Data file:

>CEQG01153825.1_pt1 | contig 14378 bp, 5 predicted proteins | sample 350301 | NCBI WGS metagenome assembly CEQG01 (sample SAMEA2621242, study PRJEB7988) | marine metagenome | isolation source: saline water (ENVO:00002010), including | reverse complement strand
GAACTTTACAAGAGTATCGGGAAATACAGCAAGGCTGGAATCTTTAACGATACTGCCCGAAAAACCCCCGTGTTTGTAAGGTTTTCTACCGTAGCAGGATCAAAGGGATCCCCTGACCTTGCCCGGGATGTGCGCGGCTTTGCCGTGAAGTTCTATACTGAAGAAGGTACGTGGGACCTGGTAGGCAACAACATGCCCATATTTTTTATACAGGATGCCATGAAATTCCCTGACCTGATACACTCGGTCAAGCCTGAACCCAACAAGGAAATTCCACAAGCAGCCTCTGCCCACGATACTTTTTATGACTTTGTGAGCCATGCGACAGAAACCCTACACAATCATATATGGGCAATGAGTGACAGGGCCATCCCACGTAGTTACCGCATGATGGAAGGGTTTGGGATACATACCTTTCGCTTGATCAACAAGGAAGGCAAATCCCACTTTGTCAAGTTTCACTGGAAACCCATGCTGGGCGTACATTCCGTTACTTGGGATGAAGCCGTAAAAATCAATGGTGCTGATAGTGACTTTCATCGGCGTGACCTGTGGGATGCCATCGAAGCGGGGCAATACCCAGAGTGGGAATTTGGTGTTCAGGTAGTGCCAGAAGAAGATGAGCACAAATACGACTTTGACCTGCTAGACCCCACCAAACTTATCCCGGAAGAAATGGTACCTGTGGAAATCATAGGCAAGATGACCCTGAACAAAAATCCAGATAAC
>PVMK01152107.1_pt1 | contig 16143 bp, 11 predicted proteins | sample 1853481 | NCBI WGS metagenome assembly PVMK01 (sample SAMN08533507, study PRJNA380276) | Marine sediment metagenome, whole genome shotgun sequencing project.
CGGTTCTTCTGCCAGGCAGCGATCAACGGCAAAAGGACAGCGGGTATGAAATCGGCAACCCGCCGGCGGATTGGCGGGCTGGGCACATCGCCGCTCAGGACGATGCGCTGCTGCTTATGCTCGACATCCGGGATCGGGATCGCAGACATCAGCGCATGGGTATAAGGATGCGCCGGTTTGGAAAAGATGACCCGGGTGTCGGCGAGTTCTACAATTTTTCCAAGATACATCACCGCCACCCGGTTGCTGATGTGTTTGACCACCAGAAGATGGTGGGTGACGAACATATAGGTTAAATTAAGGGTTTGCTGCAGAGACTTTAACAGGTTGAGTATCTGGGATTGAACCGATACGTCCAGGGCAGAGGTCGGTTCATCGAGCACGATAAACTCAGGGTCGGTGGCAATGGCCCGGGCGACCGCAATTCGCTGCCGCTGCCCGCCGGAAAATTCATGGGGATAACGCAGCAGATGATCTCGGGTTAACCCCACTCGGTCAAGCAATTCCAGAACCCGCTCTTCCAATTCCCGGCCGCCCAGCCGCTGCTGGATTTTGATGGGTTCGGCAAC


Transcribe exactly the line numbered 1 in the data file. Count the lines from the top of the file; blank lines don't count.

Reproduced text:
>CEQG01153825.1_pt1 | contig 14378 bp, 5 predicted proteins | sample 350301 | NCBI WGS metagenome assembly CEQG01 (sample SAMEA2621242, study PRJEB7988) | marine metagenome | isolation source: saline water (ENVO:00002010), including | reverse complement strand